Denmark. From the 6th to the 8th of August, 1891, was held the sixth Scandinavian school meeting in Copenhagen. These meetings were at first frequented chiefly by primary teachers, as the topics discussed concerned primary schools solely, and secondary teachers had their separate philologists' meetings; but at the last two meetings there have been also lectures and discussions on subjects concerning secondary schools, the result of which has been a discontinuation of the previous philologists' meetings. The last conference numbered 5,300 visitors, 3,000 of whom were from Denmark, 1,100 from Norway, 1,000 from Sweden, and 200 from Finland. (Allg. D. Lztg.)
Germany.—The German National Teachers' Union hau 44,449 members on July 1, 1891. Seventeen local teachers' associations joined the union during the last half year. (Paed. Ztg.)
Saxony. The "Pedagogical Circle" of the women teachers in Dresden has closed the twenty-sixth year of its existence. The number of its members exceeds 300. The society has listened to several courses of professional lectures, and special courses in botany, French, drawing, and gymnastics that were arranged for the younger members. The society maintains a bureau of information for teachers without positions. It has a sick fund from which during the year 1899 eight members were supported for several weeks and even months. (Die Lehrerin.)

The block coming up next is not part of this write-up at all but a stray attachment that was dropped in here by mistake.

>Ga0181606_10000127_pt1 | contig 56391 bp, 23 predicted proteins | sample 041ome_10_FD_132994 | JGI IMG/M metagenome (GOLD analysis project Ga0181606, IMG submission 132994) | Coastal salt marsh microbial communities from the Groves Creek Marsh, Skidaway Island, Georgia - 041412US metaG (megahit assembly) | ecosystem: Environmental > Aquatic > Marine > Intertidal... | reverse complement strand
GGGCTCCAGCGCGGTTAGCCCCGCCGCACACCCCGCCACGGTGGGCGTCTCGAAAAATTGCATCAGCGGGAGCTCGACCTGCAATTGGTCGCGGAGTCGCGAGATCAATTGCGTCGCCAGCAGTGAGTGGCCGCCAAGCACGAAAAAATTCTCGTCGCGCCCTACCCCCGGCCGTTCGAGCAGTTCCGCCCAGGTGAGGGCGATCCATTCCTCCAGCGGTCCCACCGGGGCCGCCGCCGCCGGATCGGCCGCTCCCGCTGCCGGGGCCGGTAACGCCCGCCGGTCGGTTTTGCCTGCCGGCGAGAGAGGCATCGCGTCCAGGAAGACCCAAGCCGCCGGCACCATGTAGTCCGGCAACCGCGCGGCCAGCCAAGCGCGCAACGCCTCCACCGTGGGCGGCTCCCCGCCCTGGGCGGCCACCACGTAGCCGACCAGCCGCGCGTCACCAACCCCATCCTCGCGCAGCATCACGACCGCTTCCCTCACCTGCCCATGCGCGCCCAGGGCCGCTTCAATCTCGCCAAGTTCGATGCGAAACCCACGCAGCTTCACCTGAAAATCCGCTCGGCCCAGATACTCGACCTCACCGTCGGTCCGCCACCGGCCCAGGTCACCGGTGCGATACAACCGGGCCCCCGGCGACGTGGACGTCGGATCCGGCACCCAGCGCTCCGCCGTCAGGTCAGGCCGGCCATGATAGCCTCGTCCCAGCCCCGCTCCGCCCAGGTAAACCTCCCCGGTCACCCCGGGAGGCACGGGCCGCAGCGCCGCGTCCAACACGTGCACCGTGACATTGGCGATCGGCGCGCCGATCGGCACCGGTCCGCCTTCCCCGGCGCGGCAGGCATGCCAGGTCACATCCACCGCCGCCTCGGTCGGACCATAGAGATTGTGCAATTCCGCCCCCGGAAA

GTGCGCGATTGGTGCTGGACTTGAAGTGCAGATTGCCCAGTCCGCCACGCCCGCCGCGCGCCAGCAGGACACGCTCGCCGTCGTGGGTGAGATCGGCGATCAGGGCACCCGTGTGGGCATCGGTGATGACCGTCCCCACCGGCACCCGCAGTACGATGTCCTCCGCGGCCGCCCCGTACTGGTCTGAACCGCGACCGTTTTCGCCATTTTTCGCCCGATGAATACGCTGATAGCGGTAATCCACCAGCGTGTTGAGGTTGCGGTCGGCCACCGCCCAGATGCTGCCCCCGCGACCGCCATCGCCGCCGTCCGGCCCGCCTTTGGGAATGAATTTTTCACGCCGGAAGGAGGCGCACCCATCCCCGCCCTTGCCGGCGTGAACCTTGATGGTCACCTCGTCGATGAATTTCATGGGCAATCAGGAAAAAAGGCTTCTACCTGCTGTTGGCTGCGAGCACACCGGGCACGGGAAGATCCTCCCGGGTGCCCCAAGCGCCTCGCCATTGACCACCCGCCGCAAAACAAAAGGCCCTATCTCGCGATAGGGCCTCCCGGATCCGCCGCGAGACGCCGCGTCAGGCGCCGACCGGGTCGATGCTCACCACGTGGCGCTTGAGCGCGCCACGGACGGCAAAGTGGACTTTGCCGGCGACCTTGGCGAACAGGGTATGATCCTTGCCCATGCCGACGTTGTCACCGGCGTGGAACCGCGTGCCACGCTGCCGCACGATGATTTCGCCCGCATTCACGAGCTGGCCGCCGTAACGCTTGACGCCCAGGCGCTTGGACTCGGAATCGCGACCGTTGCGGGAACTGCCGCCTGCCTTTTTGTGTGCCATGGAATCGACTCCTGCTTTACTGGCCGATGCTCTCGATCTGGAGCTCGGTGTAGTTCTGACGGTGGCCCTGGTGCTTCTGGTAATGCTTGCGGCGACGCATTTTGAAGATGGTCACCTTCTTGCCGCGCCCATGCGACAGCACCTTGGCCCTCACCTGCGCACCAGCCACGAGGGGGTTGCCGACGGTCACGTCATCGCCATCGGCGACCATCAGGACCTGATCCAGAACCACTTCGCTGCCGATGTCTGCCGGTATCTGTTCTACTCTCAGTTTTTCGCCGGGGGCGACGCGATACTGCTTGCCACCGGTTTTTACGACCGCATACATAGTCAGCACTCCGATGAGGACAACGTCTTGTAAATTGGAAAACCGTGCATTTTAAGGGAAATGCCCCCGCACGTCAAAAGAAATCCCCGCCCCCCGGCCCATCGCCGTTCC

Prussia. The pastoral letter of the bishop of Ermland (province of Prussia), in which he objects to independent teachers associations, has had quite the contrary effect to what he aimed at. The teachers are clubbing together more than ever before. In resolutions couched in respectful terms, they say that while they shall never be found wanting in respect for the clergy, they energetically protest against ecclesiastical interference, and all inroads made into their natural and political rights. (Allg. D. Lztg.)
France. The first timid attempts at holding national teachers' meetings in France for the purpose of discussing professional affairs date back to the year 1840; they were kept up for ten years, and then ceased, until revived in 1871. Not until that year did these meetings show a firm organization, adapted to promote the successful exchange of professional ideas and practical coöperation. The example of other states was decisive. The great educational meetings in Germany, Belgium, and Switzerland induced the French teachers to attempt similar meetings, and they were well and readily supported by the centralized state authority.
The first large teachers' meeting was held in 1878 in Paris. Though the elementary or common school claimed the lion's share of attention, it did not occupy the meeting exclusively. The elementary school did not then have the